Lenore Weiss Baigelman, architect, author, speaker, lifestyle design expert, and founding partner of Full Circle Architects, talks about her career, managing a business, being a woman in the industry, and working with her husband.
Baigelman, who owns her Highland Park, Illinois, business with her husband, Danny Baigelman, specializes in transforming built environments into custom spaces that meet the functional needs and personal style requirements of individuals and groups. She is the author of Feng Shui Principles for Building and Remodeling: Creating a Space That Meets Your Needs and Promotes Well-Being.
AllBusiness: Where does the name Full Circle Architects come from?
Baigelman: Years ago when I was working out of my basement, having just had a baby, I needed a name for my newfound architectural enterprise. I searched high and low for inspiration. For sure I knew the name of the business had to reflect the fact that I was a control freak and loved to create total environments, structure to finishes; you know, the full range of services. I also knew that with a name like Baigelman I had to come up with something else that was catchy. So it struck me that I could actually play on the circular concept of “bagel” and its inclusive, comprehensive association to the wide range of design services I could offer. Thus Full Circle Architects was born out of my need to do complete design work, and it is a nod to my namesake of a big, round carb.
AllBusiness: Have you always known you would design houses and commercial properties, too?
Baigelman: No. As a matter of fact when I was in high school my guidance counselor reviewed my talents and interests and declared that I should be an architect. I was appalled at the time. I was no Mike Brady (of Brady Bunch fame) and couldn’t possibly see myself in such a tough, male-dominated (at the time) field. After going to the University of Illinois for a couple of semesters and studying psychology and interior design, I realized that I could integrate those very disciplines with what I realized was an emerging passion for me: architecture. Subsequently I spent a year studying architecture in Versailles, France, and traveled all over Europe and part of the Middle East, where that passion was fed even more with the amazing opportunities those travels afforded. My eyes were pried open to a new awareness for design and the built environment that I was eager to share through my emerging architectural career.
AllBusiness: You’re in partnership with your husband. What are some of the challenges that come with that kind of collaboration?
Baigelman: When we are being the mature, emotionally evolved adults we like to think we are, we respect each other’s differences and celebrate each other’s strengths. Other times, well, I guess the main challenge is being able to separate our husband/wife issues with our “partners with very different perspectives” issues. The fact that our strengths are very different allows us to be able to actually fill in the gaps for each other; our talents truly do complement each other.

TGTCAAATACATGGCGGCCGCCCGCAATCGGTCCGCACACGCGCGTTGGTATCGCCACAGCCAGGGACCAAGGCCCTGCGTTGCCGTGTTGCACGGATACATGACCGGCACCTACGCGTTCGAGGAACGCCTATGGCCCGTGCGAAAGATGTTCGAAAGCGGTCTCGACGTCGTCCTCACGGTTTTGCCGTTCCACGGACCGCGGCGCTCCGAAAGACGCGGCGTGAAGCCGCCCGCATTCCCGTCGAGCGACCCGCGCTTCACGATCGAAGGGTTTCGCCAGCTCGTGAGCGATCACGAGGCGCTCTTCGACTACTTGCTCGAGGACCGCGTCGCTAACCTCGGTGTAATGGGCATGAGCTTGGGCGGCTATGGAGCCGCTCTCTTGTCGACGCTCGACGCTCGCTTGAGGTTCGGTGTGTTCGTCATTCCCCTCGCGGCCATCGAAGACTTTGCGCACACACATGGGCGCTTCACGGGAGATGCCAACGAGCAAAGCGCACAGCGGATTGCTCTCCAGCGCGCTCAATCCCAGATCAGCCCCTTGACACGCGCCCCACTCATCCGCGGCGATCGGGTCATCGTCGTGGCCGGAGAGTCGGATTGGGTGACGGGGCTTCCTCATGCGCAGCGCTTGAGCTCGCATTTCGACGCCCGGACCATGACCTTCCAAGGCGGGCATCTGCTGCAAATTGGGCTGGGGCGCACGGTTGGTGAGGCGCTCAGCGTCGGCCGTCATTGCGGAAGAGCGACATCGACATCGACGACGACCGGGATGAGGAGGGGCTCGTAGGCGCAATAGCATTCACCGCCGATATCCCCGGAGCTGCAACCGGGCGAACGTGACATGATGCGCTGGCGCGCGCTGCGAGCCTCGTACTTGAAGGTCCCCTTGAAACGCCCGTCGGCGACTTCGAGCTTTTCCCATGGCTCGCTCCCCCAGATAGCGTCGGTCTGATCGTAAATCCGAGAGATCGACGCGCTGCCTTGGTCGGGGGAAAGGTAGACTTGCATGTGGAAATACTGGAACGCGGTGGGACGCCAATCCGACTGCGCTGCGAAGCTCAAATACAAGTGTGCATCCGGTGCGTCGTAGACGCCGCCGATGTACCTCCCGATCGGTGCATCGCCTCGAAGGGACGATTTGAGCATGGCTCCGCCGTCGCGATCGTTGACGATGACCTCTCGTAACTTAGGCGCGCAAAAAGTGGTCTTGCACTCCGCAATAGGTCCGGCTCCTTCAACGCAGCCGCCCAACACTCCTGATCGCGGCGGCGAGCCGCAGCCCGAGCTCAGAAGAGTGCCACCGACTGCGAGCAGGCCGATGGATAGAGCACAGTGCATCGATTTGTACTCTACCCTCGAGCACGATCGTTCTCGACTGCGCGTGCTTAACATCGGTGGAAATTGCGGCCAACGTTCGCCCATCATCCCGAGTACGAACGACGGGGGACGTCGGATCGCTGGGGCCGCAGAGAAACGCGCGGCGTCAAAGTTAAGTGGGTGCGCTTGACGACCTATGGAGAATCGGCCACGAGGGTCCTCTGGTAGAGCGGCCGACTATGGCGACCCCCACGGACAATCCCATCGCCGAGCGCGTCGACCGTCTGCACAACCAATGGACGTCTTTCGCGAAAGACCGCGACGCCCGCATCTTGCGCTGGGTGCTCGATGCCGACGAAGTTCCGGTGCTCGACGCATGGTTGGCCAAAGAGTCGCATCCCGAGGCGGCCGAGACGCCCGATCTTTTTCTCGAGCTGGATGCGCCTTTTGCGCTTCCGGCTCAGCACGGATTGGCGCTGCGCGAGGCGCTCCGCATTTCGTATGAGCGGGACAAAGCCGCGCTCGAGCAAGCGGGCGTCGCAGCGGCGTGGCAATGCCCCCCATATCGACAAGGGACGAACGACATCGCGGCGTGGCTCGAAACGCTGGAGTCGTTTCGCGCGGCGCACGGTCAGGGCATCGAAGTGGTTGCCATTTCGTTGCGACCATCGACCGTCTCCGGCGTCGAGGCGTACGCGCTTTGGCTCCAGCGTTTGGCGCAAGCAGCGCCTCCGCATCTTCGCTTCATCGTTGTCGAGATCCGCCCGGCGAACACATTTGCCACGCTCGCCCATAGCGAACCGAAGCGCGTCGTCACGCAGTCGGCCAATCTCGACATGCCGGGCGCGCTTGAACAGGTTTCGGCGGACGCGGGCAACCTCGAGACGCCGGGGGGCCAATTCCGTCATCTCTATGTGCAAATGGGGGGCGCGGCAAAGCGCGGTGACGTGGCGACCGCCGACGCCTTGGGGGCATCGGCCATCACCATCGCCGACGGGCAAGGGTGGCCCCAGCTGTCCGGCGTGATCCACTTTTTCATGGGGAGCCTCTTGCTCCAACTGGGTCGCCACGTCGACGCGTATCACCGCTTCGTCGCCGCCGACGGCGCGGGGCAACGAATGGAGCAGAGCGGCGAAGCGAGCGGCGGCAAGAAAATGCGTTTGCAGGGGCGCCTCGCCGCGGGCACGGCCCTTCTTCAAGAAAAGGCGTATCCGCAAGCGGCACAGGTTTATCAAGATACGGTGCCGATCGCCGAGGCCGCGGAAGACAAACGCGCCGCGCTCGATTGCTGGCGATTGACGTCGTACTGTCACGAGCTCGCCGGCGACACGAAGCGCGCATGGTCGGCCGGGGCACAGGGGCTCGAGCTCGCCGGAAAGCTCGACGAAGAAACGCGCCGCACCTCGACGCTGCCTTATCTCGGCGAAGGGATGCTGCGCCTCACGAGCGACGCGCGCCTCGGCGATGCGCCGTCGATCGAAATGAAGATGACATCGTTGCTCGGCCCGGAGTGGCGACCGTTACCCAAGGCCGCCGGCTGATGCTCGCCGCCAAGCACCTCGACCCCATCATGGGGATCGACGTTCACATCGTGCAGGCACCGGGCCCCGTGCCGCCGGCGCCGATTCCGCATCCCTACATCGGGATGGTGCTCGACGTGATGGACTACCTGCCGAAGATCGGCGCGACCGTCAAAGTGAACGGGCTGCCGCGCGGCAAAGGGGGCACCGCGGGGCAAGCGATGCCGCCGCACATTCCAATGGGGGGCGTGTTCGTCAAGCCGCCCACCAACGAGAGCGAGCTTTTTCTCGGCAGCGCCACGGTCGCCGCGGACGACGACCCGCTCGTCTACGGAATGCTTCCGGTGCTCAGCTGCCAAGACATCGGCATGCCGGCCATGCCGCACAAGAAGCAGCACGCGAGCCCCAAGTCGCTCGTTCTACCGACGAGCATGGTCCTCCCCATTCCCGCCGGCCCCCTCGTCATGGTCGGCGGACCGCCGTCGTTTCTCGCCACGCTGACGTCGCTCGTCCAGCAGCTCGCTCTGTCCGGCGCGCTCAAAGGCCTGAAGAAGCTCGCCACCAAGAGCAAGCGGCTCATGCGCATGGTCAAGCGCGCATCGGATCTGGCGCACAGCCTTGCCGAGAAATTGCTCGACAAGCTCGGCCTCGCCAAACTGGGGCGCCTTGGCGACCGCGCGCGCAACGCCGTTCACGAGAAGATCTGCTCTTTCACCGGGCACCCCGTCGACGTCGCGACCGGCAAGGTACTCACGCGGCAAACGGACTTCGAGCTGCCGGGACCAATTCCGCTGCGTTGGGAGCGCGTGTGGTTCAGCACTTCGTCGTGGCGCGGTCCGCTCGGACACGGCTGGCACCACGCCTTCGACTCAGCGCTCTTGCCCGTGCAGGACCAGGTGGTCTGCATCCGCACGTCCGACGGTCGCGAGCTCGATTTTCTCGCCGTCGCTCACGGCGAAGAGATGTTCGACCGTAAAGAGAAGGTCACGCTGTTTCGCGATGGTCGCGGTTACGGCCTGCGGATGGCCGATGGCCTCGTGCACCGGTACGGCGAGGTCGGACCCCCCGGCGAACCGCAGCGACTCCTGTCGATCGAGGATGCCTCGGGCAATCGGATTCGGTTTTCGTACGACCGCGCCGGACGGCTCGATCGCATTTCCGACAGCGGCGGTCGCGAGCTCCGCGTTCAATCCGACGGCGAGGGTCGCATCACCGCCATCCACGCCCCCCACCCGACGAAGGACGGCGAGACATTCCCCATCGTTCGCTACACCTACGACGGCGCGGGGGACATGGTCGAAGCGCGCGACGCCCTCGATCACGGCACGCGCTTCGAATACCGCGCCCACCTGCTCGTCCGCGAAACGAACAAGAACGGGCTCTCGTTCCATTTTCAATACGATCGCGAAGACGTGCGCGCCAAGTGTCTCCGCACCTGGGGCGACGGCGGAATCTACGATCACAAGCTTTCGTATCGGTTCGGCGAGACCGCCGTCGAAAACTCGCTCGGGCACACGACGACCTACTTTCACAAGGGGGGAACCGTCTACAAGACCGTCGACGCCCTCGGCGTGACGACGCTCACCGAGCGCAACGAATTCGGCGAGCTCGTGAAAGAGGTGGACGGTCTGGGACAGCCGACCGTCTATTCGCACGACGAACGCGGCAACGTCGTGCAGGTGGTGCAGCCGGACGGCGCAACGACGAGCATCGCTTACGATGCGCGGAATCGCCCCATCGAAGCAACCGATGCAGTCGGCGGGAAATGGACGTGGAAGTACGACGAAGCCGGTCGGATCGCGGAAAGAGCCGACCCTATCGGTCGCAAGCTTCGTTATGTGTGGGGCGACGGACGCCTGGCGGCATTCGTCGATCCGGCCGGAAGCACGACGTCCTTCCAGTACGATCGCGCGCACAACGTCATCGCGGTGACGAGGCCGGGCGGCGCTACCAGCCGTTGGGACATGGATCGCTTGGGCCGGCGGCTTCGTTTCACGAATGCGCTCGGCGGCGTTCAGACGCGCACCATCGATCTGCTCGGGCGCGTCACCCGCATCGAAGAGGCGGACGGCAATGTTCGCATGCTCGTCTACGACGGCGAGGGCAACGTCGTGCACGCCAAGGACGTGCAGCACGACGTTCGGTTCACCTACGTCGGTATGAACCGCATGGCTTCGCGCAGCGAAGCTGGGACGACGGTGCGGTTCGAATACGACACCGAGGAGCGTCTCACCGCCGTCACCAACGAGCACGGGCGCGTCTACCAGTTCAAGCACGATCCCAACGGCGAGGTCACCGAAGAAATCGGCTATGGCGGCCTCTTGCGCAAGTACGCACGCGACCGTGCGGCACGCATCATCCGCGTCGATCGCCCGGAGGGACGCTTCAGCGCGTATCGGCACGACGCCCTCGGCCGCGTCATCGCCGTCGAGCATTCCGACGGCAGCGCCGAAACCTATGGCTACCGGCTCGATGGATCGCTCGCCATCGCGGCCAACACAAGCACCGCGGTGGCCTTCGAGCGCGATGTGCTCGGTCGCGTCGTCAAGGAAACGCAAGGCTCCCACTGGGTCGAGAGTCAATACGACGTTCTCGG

AllBusiness: Are there certain traits that you bring to the table that your husband can’t because he’s a guy?
Baigelman: I’m not sure if it’s a gender issue or a life-experience issue. This is going to sound very cliché but it’s true for us; I am a much more sensitive person than he is, and I think that includes some design sensitivities. I think I’m more in tune with the personalized part of the business: the client interface that digs a little deeper into people’s lives in order to uncover what they really need spatially. Danny often teases me that I’m part psychologist. Really, I look at people’s personal environments as a self-empowerment tool. Spaces can enhance or sabotage personal goals based on whether or not they are in sync with whatever those goals are. For example, if one of a client’s personal goals is to encourage her young children’s love of reading, I’m going to be sure to design in small, bright, intimate reading nooks that would make reading alone or with an adult a joy. That might include some south-facing window seats or maybe a cozy bench on a stair landing with bookshelves below. Whatever it is, I try to really get to know my clients so that I can offer them personalized architectural solutions.
AllBusiness: What are three of the biggest challenges you face as a business owner?
Baigelman: First, finding the time to wear all the hats I need to, while still being effective in each. It’s a huge challenge for me to balance administrative, personnel, financial, marketing, PR duties with actual architectural work. Second, finding the best way to be able to service my clients well on a personal level while being able to delegate enough to staff so that the work gets done efficiently. And third, time management, time management, time management.
AllBusiness: What do you like best about what you do?
Baigelman: Knowing I’ve somehow improved people’s lives by providing living and/or working environments that are supportive of their individual needs. It is so gratifying when I run into an old client in the street and they tell me how they’re still enjoying their home or office, or that their lives were enhanced in some way because of the spaces I designed for them.
AllBusiness: If you could change one thing about the training you received, what would it be?
Baigelman: I would have spent more time on job sites sooner, learning the nuances of construction practices from those who do it every day, the contractors who actually do the building.
AllBusiness: If you were to advise a new female architect entering the field, what would you say?
Baigelman: Trust yourself. You know more than you think you do. Your unique differences from your male counterparts are not deficits but assets to give you distinctive perspectives.
To reach Lenore Weiss Baigelman, visit Full Circle Architects online.